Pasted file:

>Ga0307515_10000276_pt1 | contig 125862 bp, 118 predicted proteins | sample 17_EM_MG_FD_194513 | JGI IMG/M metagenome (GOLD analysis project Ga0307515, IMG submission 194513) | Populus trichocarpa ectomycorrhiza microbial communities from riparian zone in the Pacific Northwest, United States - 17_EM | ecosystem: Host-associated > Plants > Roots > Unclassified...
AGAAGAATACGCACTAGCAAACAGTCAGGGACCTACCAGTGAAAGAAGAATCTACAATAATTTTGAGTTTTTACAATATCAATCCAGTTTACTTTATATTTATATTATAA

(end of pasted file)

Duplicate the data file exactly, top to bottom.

>Ga0307515_10000276_pt1 | contig 125862 bp, 118 predicted proteins | sample 17_EM_MG_FD_194513 | JGI IMG/M metagenome (GOLD analysis project Ga0307515, IMG submission 194513) | Populus trichocarpa ectomycorrhiza microbial communities from riparian zone in the Pacific Northwest, United States - 17_EM | ecosystem: Host-associated > Plants > Roots > Unclassified...
AGAAGAATACGCACTAGCAAACAGTCAGGGACCTACCAGTGAAAGAAGAATCTACAATAATTTTGAGTTTTTACAATATCAATCCAGTTTACTTTATATTTATATTATAA